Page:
Each cassette/component combination can be designed to displace the same amount of liquid. Such a design simplifies cleaning procedures because the appropriate fill level is the same regardless of the part to be cleaned. It may be necessary, however, to design particular cassette/component combinations so that the liquid displacement allows sufficient liquid in the corresponding receptacle to completely clean the component. These considerations may require stoichiometric calculations that take into account the type and amount of material to be removed, the concentration of the solution, and the temperature of the bath. Such calculations are within the skill of those in the art.
In the depicted example, four pins 530 extend through corresponding holes 532 to support component 505. In the example, component 505 is a “shower head” for dispensing gas in a deposition chamber. During a deposition process, bolts extend through holes 530 so layers of deposited material do not accumulate within holes 532. In other words, holes 532 are “non-process-wetted” areas. Thus, the contact between pins 530 and the inside of holes 532 does not interfere with the cleaning process. Where possible, cassettes should be designed to support components at points that need not be cleaned. Alternatively, cassettes can be designed so that a part can be repositioned one or more times to ensure uniform cleaning of contact areas.
Receptacle 605 connects to a gas source 610, typically a nitrogen bottle, via a line 615 and other conventional gas-flow control devices. Gas from line 615 flows through a sparger—in this case a cavity 620 with perforations 625—to create bubbles that float up through channel 515. The bubbles facilitate cleaning by inducing the cleaning liquid to circulate in a plane parallel to the face of component 505. A vent 630 allows the nitrogen gas to escape, and is vented to a vapor scrubber if necessary.
Some cleaning procedures require liquid 607 be heated or cooled. Receptacle 605 is therefore connected to a heating/cooling unit 635 and a pump 640 via a pair of ports 645 and 650. Liquid 607 circulates through heating/cooling unit 635 as necessary to maintain any desired temperature. Other methods of heating and cooling liquids may also be used, as is well known to those of skill in the art. For examples, see “Electric Immersion Heaters, Heat Exchangers, In-Line Heaters, and Level and Temperature Controls,” available from Process Technology of Mentor, Ohio (undated material obtained in 1999), which is incorporated herein by reference.
An additional channel 820 and a pair of cavities 825 and 830 allow liquid to flow over components 805 and 810. A pin 835 suspends component 810; cavity 830 is textured to allow liquid to surround component 805. Two pins 840 extend through holes in support component 815.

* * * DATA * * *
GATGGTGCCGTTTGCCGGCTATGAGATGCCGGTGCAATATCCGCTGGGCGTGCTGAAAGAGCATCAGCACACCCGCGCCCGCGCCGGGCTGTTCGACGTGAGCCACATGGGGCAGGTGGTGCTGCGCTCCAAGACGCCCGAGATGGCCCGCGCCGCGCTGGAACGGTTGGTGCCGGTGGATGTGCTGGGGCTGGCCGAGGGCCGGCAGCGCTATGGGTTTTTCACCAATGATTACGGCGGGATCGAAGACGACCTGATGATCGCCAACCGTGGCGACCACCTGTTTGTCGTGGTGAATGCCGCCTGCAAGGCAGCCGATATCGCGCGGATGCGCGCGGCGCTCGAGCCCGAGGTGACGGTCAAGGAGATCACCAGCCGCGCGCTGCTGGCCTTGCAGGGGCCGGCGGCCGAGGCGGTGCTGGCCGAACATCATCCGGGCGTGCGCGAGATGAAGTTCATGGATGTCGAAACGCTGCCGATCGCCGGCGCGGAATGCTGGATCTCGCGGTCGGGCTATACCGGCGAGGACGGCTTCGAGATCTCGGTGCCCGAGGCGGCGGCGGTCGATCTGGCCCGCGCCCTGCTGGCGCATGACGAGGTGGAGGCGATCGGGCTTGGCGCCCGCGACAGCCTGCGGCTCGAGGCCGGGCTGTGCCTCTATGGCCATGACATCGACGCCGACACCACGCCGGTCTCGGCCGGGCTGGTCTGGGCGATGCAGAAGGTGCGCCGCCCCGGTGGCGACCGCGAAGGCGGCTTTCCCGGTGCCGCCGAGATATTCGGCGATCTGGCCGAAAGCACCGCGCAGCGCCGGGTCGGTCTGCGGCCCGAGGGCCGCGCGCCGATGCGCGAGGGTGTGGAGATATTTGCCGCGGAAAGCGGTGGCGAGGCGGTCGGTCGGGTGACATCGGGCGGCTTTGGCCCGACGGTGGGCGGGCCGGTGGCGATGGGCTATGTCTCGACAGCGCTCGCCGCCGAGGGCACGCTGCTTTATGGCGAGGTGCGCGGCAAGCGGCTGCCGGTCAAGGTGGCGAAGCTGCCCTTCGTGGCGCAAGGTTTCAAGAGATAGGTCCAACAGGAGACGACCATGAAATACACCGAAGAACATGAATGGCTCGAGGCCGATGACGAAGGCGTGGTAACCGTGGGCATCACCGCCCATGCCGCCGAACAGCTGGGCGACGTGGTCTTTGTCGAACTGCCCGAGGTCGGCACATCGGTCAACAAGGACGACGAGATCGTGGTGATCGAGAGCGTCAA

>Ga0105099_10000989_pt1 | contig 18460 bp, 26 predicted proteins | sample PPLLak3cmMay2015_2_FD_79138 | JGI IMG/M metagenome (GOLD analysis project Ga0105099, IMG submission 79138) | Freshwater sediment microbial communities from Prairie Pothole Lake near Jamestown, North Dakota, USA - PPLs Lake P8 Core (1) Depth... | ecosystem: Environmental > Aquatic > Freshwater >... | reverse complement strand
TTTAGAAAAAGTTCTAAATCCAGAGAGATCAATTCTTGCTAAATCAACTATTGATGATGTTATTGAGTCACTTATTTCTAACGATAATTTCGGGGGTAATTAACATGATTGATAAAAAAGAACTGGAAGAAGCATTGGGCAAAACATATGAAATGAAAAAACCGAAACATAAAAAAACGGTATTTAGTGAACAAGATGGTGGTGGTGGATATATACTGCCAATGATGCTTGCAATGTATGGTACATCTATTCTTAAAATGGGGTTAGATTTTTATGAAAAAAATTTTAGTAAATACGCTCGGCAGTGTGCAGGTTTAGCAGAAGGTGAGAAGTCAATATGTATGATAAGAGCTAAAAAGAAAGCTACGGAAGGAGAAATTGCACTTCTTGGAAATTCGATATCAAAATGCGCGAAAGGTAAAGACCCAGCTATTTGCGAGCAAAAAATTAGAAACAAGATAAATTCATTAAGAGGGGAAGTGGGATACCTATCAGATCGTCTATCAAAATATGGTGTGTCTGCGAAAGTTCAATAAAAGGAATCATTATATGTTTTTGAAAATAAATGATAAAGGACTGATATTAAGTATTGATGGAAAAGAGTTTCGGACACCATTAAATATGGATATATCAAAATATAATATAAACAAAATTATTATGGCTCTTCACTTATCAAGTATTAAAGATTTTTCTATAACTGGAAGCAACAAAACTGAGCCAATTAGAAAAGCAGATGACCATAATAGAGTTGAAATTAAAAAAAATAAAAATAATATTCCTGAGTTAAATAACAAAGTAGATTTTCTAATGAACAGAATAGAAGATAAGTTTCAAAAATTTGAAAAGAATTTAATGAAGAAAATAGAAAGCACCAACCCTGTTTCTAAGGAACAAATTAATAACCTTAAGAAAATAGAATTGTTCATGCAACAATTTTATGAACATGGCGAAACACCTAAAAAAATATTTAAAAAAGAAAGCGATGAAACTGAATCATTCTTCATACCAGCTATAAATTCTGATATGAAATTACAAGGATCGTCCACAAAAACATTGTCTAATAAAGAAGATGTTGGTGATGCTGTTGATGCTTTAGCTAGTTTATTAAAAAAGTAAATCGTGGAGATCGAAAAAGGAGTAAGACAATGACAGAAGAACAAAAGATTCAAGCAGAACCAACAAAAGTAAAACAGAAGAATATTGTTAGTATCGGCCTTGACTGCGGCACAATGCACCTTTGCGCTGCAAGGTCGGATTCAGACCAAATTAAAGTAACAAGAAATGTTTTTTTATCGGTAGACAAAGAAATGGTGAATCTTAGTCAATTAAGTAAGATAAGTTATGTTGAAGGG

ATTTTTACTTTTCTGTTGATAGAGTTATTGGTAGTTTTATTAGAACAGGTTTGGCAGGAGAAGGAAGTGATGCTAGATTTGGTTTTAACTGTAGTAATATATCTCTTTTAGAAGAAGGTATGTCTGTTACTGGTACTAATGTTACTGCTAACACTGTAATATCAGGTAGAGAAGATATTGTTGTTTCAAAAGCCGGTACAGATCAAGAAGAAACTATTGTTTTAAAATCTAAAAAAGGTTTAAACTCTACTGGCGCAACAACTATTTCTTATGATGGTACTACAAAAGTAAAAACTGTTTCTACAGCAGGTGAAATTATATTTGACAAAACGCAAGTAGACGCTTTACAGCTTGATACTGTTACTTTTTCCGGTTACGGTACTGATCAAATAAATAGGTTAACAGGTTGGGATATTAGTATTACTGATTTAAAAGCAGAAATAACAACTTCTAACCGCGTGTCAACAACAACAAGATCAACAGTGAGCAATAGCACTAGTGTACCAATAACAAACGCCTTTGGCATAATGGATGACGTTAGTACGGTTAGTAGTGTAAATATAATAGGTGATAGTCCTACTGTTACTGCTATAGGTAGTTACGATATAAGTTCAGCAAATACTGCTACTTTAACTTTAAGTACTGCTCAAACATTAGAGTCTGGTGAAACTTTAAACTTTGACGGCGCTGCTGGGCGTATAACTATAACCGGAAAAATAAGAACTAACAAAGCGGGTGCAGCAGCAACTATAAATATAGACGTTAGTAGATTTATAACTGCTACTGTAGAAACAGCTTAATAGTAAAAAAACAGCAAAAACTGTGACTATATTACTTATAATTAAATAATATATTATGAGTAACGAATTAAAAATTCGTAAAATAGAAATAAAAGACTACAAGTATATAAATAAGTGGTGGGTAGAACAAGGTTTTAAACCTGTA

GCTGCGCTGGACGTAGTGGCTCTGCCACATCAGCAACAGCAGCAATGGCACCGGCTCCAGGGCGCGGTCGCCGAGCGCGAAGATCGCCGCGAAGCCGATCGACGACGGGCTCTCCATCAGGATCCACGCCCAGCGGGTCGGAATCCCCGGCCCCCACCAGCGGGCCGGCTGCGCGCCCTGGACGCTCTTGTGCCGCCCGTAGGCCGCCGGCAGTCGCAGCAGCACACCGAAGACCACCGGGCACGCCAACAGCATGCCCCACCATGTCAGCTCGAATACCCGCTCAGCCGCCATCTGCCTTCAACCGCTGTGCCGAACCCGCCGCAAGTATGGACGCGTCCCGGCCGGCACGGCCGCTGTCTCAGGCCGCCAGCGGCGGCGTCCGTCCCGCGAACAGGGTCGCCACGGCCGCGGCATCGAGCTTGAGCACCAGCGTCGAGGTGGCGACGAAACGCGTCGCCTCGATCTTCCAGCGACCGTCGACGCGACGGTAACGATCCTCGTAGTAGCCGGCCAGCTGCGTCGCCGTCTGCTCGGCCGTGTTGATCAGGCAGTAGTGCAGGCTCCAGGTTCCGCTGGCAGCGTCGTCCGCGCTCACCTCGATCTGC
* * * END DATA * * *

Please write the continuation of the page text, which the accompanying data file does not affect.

Element 917 creates a semi-circular bottom for receptacle 915 that matches the shape of component 920. Element 917 is not limited to the depicted shape, but can be adapted to fit other components. Moreover, element 917 can be adapted for use with cassettes like those described above to reduce the weight and size of the cassettes. For example, cassette body 305 of
Elements 905 raise the level of liquid to reduce the amount of liquid required to submerge component 920. Receptacle 915 includes a sparger 924 in which a row of gas ports 926 extends across the bottom of receptacle 915. Element 917 includes a corresponding row of gas ports 930. Running a gas through sparger 924 produces bubbles that agitate the liquid, increasing cleaning efficiency, and separates elements 905 to ease insertion of components. Liquid-displacing elements 905 and 917 are made of a material that will not react with the liquid. Exemplary materials include Delrin™, Nylon™, Teflon™, and Vespel™. The density of the selected balls is preferably greater than the liquid. In some embodiments, differently sized liquid-displacing elements, such as balls of various diameters, increase displacement.
Exhaust line 1020 leads to an exhaust duct or to a properly ventilated reservoir (not shown) that stores spent cleaning liquid. Valve 1025 is open during cleaning to allow gas from source 1010 to safely escape to the reservoir. Spent cleaning liquid can then be drained from receptacle 1000 by closing valve 1025. Pressure within receptacle 1000 then forces liquid up and out through drain 1030, channel 1035, T-fitting 1040, and exhaust line 1020. This drain configuration advantageously eliminates potentially hazardous leaks that may occur when liquid can drain from receptacle 1000 at some point below the level of the liquid.
Receptacle 1100 includes a pair of bars 1130 and 1131 that rest upon edges of vessel 1105 to support receptacle 1100. The depicted receptacle is for use with acid baths, and consequently includes an acid inlet 1133 and an acid drain 1135. Receptacle 1100 also includes a gas inlet 1137 for supplying a gas (e.g., nitrogen) to a sparger 1139 and a vent 1141 for exhausting vapors. Receptacle 1100 can be rinsed of acids and contaminants using a water inlet 1143 and a water drain 1145. Other embodiments use a single inlet/drain pair for both acids and water.